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Huib Drion, 87, led Netherlands to legalize euthanasia

AMSTERDAM -- Huib Drion, a former Dutch supreme court justice who was a major force behind the legalization of euthanasia in the Netherlands, died Tuesday. He was 87.

A spokesman for the city of Leiden, where Mr. Drion lived for more than 40 years, said he had no information on the cause of death.

Dutch state television said he "died in his sleep" -- which would make it unlikely that Mr. Drion had been euthanized, because under Dutch law doctors must be present.

Mr. Drion sparked debate on mercy killings with his essay "Voluntary Death for Old People," published in 1991, seven years after he retired from the high court.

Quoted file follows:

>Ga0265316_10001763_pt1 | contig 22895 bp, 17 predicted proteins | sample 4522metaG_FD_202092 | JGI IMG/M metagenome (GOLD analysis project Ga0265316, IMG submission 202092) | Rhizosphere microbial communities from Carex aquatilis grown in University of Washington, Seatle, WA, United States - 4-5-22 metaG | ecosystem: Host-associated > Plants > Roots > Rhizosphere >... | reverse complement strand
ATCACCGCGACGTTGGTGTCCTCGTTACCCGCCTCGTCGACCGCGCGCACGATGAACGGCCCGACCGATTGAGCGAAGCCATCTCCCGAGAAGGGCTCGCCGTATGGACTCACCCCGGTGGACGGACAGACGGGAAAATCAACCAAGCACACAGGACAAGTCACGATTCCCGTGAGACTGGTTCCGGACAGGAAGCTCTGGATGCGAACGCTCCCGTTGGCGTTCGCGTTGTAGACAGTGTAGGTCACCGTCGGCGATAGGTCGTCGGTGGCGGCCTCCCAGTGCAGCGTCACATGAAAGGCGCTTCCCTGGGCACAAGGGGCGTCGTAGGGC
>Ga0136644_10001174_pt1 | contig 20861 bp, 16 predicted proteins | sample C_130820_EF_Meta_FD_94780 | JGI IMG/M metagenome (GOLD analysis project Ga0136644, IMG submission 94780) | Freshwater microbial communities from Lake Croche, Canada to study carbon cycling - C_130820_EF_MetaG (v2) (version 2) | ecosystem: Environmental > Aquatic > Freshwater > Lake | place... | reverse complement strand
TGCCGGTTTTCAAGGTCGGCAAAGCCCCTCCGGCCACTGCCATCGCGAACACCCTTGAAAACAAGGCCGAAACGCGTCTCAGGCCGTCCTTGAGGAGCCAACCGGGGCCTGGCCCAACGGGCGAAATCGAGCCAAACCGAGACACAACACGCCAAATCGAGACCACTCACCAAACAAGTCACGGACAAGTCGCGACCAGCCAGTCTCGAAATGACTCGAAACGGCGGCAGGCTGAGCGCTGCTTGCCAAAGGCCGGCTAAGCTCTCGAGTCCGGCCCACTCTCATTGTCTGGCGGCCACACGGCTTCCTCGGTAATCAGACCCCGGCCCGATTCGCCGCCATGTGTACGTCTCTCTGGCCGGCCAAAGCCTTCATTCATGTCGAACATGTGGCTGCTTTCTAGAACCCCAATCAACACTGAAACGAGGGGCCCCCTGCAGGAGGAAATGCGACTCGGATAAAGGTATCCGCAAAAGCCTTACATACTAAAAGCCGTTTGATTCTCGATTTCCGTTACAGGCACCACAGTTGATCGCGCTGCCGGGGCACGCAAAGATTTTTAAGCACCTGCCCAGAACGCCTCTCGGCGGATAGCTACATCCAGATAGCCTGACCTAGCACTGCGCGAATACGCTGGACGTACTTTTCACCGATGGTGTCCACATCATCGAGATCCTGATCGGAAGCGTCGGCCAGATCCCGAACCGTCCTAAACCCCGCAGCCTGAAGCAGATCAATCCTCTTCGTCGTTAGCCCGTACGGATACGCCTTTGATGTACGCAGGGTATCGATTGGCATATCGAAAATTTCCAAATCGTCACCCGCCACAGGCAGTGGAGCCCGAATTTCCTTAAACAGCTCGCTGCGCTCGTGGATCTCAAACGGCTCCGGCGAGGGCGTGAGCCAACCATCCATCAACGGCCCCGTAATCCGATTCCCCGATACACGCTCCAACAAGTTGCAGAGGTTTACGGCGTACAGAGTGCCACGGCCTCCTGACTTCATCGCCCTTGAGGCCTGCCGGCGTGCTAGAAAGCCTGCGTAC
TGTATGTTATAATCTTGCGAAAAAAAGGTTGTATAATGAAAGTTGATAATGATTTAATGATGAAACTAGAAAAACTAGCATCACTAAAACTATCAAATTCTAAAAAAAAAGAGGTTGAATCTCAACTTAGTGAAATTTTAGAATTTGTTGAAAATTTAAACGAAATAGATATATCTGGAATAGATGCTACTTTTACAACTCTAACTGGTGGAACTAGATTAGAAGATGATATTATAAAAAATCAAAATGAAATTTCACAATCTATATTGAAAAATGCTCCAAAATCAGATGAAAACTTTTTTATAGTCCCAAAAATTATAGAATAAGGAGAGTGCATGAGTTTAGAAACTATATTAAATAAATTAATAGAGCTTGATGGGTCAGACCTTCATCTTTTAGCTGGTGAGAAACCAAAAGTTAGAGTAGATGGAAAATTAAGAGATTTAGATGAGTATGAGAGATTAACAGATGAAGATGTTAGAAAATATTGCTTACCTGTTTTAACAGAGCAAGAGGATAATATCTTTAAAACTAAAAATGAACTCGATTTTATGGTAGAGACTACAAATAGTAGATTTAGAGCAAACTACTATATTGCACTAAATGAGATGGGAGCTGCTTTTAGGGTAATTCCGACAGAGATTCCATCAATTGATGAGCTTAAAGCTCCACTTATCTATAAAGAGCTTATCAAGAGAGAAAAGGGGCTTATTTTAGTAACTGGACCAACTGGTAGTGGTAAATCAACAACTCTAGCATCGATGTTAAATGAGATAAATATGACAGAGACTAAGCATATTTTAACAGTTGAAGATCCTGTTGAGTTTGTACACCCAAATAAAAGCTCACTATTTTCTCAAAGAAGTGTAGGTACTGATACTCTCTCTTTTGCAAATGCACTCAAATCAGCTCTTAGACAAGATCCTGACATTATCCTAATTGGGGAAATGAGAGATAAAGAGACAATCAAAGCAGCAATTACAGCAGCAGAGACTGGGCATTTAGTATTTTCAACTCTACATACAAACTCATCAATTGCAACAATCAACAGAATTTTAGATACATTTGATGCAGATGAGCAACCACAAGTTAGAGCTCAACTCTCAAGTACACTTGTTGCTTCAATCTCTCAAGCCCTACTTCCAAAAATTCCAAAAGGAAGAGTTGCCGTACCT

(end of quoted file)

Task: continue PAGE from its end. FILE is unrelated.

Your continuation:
He wrote that elderly people "should be able to walk to a doctor -- either their family doctor or a specialist -- to get the means by which they can put an end to their lives in a manner that's acceptable for themselves and their loved ones." His complex proposal for a two-step suicide system was summarized by the Dutch media as the "Drion Pill," a term that remains synonymous with doctor-assisted suicide in the Netherlands today.

In 2002, the Netherlands became the first country to legalize euthanasia for certain terminally ill patients, but only under strict guidelines. Patients must show their decision to die is rational and reasoned, and that their suffering is unbearable with no prospect of improvement.

Mr. Drion was a professor of civil law at the University of Leiden, and a founder of "De Geus," a resistance newspaper published during the Nazi occupation of the Netherlands during World War II.

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